There are seven camp sites in the park, of which three offer chalets. Only those at Sendelingsdrift are airconditioned.

Also, because the river floods, the chalets are set back from the water, which is not ideal when the temperature in the shade is 45ºC. But if you camp, you can roll off your mattress into the water. There are no markedout sites, simply a general area in which you can choose where to unroll your sleeping bag. All sites have clean ablutions with cold water, good toilets and showers.

Pootjiespram (camping)
Near the river and close to the park entrance at Sendelingsdrift. It's sandy and there is thick riverine forest between the site and the river, making it difficult to access the water. more information on potjiespram

De Hoop (camping)
You drive a spectacular road to get to De Hoop, full of twists and steep mountain vistas. The camp site is spectacularly situated on the river, with grass patches underneath big acacia trees. The riverbed is quite wide with plenty of open areas, so it's easy to set up camp right beside the water. more information on de hoop

Richtersberg (camping)
Further east along the river, Richtersberg is also a special spot, right on the water. There isn't as much grass as at De Hoop and not as much shade, but the river view is more commanding and there is less wind during the afternoons - a critical factor in summer when sand and dust can ruin a quiet nap. more information on richtersberg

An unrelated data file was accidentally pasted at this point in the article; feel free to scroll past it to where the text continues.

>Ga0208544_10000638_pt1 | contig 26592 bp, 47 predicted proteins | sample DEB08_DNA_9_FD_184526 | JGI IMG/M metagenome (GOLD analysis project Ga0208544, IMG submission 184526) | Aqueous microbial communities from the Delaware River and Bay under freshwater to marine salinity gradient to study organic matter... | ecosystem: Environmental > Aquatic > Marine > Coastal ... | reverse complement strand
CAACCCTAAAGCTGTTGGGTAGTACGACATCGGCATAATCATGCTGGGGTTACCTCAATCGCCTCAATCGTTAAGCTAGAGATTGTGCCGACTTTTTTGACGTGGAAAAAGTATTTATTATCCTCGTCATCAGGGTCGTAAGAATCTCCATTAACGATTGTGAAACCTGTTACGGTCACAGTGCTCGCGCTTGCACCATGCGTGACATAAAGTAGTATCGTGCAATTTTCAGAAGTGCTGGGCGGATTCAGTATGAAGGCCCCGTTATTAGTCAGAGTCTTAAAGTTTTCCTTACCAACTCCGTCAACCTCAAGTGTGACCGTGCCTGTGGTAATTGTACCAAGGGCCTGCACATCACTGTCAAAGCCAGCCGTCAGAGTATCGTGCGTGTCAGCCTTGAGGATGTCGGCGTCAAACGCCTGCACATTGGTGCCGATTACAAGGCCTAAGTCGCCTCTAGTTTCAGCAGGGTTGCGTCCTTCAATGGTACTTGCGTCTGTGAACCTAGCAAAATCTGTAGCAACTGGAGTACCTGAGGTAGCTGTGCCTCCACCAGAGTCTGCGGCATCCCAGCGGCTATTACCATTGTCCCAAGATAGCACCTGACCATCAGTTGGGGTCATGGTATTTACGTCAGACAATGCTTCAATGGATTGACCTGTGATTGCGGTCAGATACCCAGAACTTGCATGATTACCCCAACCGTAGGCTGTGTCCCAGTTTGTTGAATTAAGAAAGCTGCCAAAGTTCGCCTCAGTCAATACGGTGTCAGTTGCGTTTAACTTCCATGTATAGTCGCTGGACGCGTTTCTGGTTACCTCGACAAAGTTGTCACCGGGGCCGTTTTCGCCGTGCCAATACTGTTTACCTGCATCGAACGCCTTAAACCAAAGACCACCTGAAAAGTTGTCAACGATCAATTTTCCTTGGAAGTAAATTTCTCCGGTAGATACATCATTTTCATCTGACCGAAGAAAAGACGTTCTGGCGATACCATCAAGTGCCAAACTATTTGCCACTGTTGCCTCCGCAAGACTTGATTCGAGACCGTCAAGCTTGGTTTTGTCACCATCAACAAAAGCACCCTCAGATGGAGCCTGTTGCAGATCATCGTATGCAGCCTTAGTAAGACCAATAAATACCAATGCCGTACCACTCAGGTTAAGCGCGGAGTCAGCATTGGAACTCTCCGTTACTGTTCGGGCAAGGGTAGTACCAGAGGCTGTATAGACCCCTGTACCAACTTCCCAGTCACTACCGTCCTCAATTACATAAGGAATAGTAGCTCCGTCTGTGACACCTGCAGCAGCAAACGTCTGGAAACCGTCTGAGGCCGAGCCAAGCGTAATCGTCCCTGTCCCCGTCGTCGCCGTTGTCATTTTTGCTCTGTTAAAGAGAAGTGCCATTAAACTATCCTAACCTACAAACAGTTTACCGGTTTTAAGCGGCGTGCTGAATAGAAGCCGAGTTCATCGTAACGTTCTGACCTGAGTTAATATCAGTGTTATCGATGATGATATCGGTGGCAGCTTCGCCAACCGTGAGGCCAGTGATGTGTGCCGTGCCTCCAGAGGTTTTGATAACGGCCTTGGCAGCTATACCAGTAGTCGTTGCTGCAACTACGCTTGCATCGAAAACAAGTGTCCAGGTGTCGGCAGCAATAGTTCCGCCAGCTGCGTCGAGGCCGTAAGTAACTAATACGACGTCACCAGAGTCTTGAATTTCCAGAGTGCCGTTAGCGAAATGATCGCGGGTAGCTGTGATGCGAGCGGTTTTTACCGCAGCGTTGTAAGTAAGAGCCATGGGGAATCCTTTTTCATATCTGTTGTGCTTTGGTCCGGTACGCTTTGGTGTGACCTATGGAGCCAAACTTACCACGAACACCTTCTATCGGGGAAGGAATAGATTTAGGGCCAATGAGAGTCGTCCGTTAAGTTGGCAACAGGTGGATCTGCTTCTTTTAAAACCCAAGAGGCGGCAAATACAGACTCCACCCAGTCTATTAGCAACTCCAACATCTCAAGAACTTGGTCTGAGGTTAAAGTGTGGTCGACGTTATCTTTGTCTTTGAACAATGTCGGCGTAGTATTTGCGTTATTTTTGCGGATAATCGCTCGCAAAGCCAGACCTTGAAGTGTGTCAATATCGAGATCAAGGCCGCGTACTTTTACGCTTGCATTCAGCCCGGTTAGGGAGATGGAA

Sendelingsdrift (chalets and camping)
This camp is the headquarters of the park and, the chalets are comfortable, and there is plenty of lawn. more information on sendlingsdrif

Tatasberg (chalets)
The chalets are perched on boulders above the Orange River, with great views of the water and the mountains. They are comfortably equipped with two beds, en suite bathrooms, separate kitchen with fridge and each has its own deck on which to eat meals. There is no airconditioning in the chalets and the camp is exposed all day to the sun, the river is a 10-minute walk away. more information on tatasberg

Kokerboomkloof (chalets and camping)
Stuck in the mountains away from the river, this camp is murderously hot in summer, but exquisite in winter. more information on kokerboomkloof

Gannakouriep (chalets)
This camp is deep in the mountains and visitors are required to bring their own drinking water. The accommodation is similar to Tatasberg - a permanent camp manager looks after comfortable and well-equipped chalets. more information on ganakouriep

  CAMPING SITES: Unless otherwise specified, camping refers to sites that can accommodate either caravans or tents. Some sites are equipped with power points while others are not.
  CHALET: Semi-detached, open plan units – one or more bedrooms as indicated.  Larger units known as family chalets.
Don't camp in the riverbeds: "There's a particularly nasty type of sandlouse that comes out at night - and flash floods can be dangerous."
- Be careful of extreme temperature changes: "In September one year, we had 40ºC and then ice on the vehicle the next weekend."
- Best camp site in summer: "Richtersberg is wonderful. There's less wind than at other camp sites and the views are great."
- Best camp site in winter: "Kokerboomkloof is magical when temperatures are cool. There are lots of strange granitic structures."
- Most beautiful area: "Paradyskloof in the west of the park is an always-cool gorge that shelters some unique plants and animals, only found in this area."
- Best view in the park: "It's easy to climb to the top of Tatasberg (1 026m). The sunset views are special."
- Weirdest plant: Elephant's trunk or halfmens (Pachypodium namaquanum).